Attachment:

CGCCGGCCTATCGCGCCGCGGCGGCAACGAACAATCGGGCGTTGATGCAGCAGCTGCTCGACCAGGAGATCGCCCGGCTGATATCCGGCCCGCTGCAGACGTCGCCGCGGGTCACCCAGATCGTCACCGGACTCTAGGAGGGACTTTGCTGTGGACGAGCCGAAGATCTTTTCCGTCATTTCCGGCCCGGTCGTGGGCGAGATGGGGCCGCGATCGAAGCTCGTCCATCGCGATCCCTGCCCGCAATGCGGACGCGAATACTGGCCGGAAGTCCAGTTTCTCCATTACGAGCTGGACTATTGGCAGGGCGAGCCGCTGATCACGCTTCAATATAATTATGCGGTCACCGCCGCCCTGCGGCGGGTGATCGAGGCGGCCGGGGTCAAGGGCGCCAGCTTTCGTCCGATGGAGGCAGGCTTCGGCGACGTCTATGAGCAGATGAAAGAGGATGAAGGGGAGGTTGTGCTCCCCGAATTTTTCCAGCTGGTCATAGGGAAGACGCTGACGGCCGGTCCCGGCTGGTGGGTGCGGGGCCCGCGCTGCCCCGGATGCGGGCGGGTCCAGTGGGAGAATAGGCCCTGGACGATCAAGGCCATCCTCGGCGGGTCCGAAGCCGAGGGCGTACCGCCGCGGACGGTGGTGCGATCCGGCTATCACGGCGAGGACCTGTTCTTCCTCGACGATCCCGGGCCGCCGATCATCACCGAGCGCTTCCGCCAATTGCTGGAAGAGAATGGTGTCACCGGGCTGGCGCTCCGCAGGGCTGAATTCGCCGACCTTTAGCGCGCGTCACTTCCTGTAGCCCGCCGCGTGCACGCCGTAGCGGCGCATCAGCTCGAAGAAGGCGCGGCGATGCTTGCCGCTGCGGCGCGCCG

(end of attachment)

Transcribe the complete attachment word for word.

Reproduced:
CGCCGGCCTATCGCGCCGCGGCGGCAACGAACAATCGGGCGTTGATGCAGCAGCTGCTCGACCAGGAGATCGCCCGGCTGATATCCGGCCCGCTGCAGACGTCGCCGCGGGTCACCCAGATCGTCACCGGACTCTAGGAGGGACTTTGCTGTGGACGAGCCGAAGATCTTTTCCGTCATTTCCGGCCCGGTCGTGGGCGAGATGGGGCCGCGATCGAAGCTCGTCCATCGCGATCCCTGCCCGCAATGCGGACGCGAATACTGGCCGGAAGTCCAGTTTCTCCATTACGAGCTGGACTATTGGCAGGGCGAGCCGCTGATCACGCTTCAATATAATTATGCGGTCACCGCCGCCCTGCGGCGGGTGATCGAGGCGGCCGGGGTCAAGGGCGCCAGCTTTCGTCCGATGGAGGCAGGCTTCGGCGACGTCTATGAGCAGATGAAAGAGGATGAAGGGGAGGTTGTGCTCCCCGAATTTTTCCAGCTGGTCATAGGGAAGACGCTGACGGCCGGTCCCGGCTGGTGGGTGCGGGGCCCGCGCTGCCCCGGATGCGGGCGGGTCCAGTGGGAGAATAGGCCCTGGACGATCAAGGCCATCCTCGGCGGGTCCGAAGCCGAGGGCGTACCGCCGCGGACGGTGGTGCGATCCGGCTATCACGGCGAGGACCTGTTCTTCCTCGACGATCCCGGGCCGCCGATCATCACCGAGCGCTTCCGCCAATTGCTGGAAGAGAATGGTGTCACCGGGCTGGCGCTCCGCAGGGCTGAATTCGCCGACCTTTAGCGCGCGTCACTTCCTGTAGCCCGCCGCGTGCACGCCGTAGCGGCGCATCAGCTCGAAGAAGGCGCGGCGATGCTTGCCGCTGCGGCGCGCCG